'Supercomputer on a chip' promised by Cell processor

The chip developed for the PlayStation 3 will be unveiled later today by IBM, Sony and Toshiba and could turn a one-rack server into one of the fastest machines ever

IBM, Sony and Toshiba will reveal details on the new Cell processor architecture for the first time later on Monday at the International Solid State Circuit Conference (ISSCC) in San Francisco.

Trailed as a 'supercomputer on a chip', the Cell is known to encompass many innovations in software and hardware design and will be the chip at the centre of next year's Sony Playstation 3. IBM has also said that a one-rack server using the Cell processor architecture could achieve speeds of 16 teraflops (thousand billion mathematical operations a second): such a machine would be one of the top ten fastest computers in the world.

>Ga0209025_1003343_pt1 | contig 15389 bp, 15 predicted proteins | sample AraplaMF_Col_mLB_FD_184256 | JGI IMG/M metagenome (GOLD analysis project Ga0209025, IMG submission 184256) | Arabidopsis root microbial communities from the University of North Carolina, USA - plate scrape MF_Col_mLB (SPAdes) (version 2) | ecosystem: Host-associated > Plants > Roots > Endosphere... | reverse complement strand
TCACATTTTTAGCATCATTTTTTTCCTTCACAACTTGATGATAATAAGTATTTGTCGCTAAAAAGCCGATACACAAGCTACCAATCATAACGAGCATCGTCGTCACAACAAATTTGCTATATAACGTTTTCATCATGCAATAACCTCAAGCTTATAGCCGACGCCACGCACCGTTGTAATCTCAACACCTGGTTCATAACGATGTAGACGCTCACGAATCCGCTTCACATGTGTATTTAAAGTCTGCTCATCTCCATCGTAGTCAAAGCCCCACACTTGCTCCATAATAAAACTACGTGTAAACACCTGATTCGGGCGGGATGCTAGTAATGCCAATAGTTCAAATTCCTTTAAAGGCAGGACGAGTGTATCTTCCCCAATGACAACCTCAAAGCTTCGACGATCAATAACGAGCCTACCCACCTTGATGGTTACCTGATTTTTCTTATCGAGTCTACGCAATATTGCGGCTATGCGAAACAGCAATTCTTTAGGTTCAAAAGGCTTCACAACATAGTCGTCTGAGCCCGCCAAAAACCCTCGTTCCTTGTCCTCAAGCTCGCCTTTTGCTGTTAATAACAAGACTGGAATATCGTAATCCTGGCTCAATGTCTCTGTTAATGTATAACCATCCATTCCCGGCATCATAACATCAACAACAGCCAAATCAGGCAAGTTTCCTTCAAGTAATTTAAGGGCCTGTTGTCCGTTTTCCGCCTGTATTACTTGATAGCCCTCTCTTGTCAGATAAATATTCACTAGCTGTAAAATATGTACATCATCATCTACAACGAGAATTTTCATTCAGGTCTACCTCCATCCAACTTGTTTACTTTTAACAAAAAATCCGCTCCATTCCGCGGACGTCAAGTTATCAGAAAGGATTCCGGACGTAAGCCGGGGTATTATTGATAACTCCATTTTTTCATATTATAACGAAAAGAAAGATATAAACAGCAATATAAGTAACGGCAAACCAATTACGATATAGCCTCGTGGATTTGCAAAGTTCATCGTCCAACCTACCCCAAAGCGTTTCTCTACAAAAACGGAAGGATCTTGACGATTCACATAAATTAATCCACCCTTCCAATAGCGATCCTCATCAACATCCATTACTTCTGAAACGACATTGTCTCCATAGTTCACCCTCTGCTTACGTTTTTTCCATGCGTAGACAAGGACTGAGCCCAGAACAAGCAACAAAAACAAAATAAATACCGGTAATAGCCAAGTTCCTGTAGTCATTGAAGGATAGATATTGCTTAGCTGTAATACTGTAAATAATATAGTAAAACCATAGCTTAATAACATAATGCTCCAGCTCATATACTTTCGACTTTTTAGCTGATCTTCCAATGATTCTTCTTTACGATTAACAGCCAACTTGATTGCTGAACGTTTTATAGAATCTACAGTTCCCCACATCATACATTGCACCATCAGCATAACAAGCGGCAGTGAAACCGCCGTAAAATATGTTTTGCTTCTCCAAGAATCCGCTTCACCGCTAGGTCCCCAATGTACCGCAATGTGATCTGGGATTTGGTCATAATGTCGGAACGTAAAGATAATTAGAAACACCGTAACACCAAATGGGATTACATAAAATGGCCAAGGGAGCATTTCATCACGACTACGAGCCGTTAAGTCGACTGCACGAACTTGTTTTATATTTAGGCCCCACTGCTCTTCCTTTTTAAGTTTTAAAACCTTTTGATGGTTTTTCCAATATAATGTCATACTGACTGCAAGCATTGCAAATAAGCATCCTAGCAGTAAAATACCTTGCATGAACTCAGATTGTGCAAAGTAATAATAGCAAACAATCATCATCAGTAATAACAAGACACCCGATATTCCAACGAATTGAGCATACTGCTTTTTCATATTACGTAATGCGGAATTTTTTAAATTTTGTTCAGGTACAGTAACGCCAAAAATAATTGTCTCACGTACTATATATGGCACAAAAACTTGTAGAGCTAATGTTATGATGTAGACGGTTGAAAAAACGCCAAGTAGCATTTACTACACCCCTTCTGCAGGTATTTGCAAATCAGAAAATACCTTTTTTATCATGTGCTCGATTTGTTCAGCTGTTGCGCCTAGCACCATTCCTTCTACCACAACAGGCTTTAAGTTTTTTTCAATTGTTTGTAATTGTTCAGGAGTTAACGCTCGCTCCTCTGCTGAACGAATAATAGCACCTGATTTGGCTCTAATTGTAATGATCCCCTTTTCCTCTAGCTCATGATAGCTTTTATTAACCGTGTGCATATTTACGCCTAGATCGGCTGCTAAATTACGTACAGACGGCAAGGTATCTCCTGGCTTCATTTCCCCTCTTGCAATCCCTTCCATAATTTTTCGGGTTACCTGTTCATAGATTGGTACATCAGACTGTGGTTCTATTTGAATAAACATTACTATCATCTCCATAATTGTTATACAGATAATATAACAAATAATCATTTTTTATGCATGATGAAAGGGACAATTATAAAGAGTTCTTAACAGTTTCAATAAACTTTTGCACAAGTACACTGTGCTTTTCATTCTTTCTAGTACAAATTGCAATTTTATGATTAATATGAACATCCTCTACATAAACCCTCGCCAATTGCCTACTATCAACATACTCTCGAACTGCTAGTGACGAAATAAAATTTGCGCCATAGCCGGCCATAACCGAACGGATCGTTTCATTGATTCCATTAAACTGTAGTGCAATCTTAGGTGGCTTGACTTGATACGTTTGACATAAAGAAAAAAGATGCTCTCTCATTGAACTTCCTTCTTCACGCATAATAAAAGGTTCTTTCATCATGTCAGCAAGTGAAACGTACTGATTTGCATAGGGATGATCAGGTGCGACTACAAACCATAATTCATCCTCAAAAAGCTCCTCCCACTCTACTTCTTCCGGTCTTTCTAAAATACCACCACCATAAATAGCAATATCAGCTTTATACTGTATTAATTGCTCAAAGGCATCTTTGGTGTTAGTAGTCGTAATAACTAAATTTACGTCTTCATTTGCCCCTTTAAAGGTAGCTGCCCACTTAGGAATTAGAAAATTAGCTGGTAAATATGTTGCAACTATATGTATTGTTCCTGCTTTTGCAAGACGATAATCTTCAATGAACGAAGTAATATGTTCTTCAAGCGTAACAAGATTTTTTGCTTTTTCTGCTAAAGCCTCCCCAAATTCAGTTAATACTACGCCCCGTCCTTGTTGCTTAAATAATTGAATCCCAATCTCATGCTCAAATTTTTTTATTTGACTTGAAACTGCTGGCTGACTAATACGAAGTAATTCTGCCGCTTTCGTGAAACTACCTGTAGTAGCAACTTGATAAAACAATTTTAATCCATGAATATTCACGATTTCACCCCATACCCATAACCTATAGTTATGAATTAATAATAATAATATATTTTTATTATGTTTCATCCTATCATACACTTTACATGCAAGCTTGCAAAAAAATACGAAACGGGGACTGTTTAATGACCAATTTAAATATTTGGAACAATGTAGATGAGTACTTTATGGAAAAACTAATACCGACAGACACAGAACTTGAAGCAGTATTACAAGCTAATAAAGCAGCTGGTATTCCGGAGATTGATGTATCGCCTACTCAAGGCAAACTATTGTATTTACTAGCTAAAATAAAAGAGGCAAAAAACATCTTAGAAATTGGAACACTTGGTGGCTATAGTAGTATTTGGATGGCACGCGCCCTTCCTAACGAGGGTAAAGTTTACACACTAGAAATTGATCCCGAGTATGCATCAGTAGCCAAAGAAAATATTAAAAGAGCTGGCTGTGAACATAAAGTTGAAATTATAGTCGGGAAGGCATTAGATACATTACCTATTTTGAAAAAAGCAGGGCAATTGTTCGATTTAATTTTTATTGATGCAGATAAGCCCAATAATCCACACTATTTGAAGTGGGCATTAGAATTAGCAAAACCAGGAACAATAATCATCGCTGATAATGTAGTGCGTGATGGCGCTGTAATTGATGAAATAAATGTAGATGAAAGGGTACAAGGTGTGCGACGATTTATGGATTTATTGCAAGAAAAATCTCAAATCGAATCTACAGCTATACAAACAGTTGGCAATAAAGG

The initial design to be discussed at the ISSCC is expected to have a 4.6 GHz clock frequency and on-chip DRM, and will be based on a 90nm silicon-on-insulator (SOI) process. IBM will produce chips later this year at its East Fishkill fabrication plant: its first Cell-based product will be a workstation co-designed with Sony. Toshiba has said it will produce a high definition television using the Cell in 2006.

The Cell processor is a multi-core design with one core, thought to be based on PowerPC architecture, coordinating eight general purpose attached processing units. These are vector processors capable of running multiple instructions simultaneously, and are tightly coupled to on-chip memory: there's also a 5.6 Gbps bus to external devices.

In use, the coordinating processor allocates software processes to the APUs which will ideally run them entirely in local memory at full clock speed. Software for the chip will be written to take advantage of this architecture, which is innately parallel, virtualised and grid-like.

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